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Carb Counting

Facts and how diabetic friend can help

How carb counting can help manage glucose levels and find out how diabetic friend can lend a hand.

Carb Counting

Knowing how to count the carbs in a meal will help type 1 diabetics maintain glucose levels and enable you to lead a normal life. Take the hassle out of carb counting by using our online database and diary.


Blood glucose is controlled by the release of insulin from the pancreas, small amounts are released slowly across the day with larger amounts released when you eat. Type 1 diabetics take two types of insulin, a long acting insulin and a short acting insulin usually taken just before a meal.

It is the short acting insulin that can be adjusted depending on what you are eating, you will need to know the amount of carbohydrates in your meal and your personal insulin to carbohydrate ratio. The more carbs you eat the more insulin you will need.

Carbohydrates in your meal

To ensure you know what carbs are in your meal you will have to know the portion size on your plate. Before you can start carb counting you will need to measure foods but as you get used to looking at a portion size you will know the size on your plate. Once you know the serving size you need to find out the carb content, you can view the label or look in a carb counting book. Even better view our online database.

Insulin to Carb Ratio

This ratio will vary from person to person and depends on factors such as body weight, activity levels and your sensitivity to insulin. Most adults will require 1 unit of insulin for every 8-15 grams of carbs. When trying to find out your personal insulin to carb ratio many adults start with 1 unit of insulin for every 10 grams. If you are starting to carb count you will need to keep close attention to your glucose levels and ensure a diary is kept. This will help you adjust your insulin level. Always consult your diabetic specialist before altering your insulin levels.

Once you know your own ratio you must divide the amount of carbs on your plate by the ratio, this will give you your insulin requirement for that meal.


Improve your glucose control
Eat restaurant food
Eat when you want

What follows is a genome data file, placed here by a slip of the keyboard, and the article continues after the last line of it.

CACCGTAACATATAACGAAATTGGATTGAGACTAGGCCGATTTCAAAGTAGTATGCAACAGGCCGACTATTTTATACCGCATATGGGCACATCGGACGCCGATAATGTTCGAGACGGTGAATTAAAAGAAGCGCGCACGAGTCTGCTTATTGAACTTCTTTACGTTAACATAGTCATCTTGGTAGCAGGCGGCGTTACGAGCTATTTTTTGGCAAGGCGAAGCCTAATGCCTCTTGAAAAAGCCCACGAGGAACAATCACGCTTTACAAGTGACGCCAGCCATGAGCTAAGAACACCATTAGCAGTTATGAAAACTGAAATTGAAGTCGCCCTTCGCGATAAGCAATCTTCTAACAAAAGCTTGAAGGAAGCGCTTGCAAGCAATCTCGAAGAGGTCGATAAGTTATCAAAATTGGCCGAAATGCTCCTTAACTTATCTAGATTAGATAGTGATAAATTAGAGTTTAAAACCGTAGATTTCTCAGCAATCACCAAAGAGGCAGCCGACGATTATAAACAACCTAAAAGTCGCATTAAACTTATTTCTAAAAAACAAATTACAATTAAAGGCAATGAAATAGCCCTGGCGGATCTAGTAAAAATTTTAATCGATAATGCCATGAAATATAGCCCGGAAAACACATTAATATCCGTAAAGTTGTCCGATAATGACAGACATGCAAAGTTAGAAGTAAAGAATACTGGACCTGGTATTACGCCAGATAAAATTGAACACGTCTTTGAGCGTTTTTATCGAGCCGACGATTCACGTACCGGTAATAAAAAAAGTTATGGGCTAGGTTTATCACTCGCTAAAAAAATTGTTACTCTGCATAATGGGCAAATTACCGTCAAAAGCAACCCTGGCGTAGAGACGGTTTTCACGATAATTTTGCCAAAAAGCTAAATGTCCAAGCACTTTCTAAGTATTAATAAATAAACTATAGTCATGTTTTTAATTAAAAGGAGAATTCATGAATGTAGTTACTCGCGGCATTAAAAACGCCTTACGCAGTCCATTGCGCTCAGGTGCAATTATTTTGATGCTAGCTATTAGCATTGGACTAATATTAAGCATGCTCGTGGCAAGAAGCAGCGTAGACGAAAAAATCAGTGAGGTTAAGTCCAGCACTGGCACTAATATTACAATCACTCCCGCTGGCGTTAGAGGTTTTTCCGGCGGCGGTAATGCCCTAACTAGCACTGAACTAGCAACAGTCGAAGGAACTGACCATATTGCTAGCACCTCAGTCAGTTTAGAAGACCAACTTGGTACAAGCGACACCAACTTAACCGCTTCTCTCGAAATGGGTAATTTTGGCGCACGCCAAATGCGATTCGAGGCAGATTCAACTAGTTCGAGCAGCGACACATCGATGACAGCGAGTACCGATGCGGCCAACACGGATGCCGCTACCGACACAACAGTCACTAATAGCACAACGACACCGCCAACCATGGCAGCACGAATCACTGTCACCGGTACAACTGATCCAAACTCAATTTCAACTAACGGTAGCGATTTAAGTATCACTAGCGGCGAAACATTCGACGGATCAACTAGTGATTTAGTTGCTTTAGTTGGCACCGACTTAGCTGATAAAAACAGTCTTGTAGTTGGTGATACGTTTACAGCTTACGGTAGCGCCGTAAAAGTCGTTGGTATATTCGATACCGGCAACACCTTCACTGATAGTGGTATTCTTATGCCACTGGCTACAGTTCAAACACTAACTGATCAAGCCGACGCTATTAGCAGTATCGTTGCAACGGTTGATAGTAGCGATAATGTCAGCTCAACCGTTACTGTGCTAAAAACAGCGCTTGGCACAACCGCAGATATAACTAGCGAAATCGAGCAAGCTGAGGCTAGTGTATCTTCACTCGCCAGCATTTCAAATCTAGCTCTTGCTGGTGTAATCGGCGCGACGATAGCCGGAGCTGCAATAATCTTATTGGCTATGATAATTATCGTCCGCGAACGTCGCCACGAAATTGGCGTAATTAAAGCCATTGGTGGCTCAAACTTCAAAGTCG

Predict how different foods affect you

Diabetic Friend

Use our online food database to find out the carbohydrates in everyday foods as well as restaurants. Enter the portion size and find out the value of the carbs on your plate. If you have entered an Insulin to Carb ratio you will be advised of the insulin to be taken. If eating in a restaurant you will be able to search on your mobile to ensure you know what carbs you are eating.

Other factors

Once you know your ratio and are using this to calculate the insulin you are taking always consider the following before taking your insulin:
Current glucose levels – are they high or low
Have you just exercised or going to exercise
Are you ill


Carb counting can be challenging and knowing what carbs are on your plate especially when eating out can be hard. Keep biscuits or glucose tablets with you at all times in case you estimate the carb content incorrectly and you become hypo.

When starting to learn how to carb count consult your diabetic specialist, carb counting is not for everyone and requires a lot of attention. However if you get this right the advantages are invaluable.

500 Rule

I received a comment from a user who uses the 500 rule when carb counting

“Had a look at the sight, Just a quick comment on Carb Ratio. to calculate your ratio you (can) divide 500 by your total daily insulin. i.e all your lantus and novo rapid you take in the day. For example my total daily insulin is 48 so 500/48.4 I do all my calculations using this ratio and my results have been amazing.” I do know this works for many people so if you are having difficulty calculating a ratio this would be a good place to start.

This rule can only be used for type 1 diabetics as People with type 2 diabetes usually produce some insulin naturally, in addition to the insulin they inject, so a total daily insulin dose cannot be calculated reliably.

Remember once this ratio has been calculated it can be changed – a lot of healthcare professionals recommend this is a great starting point.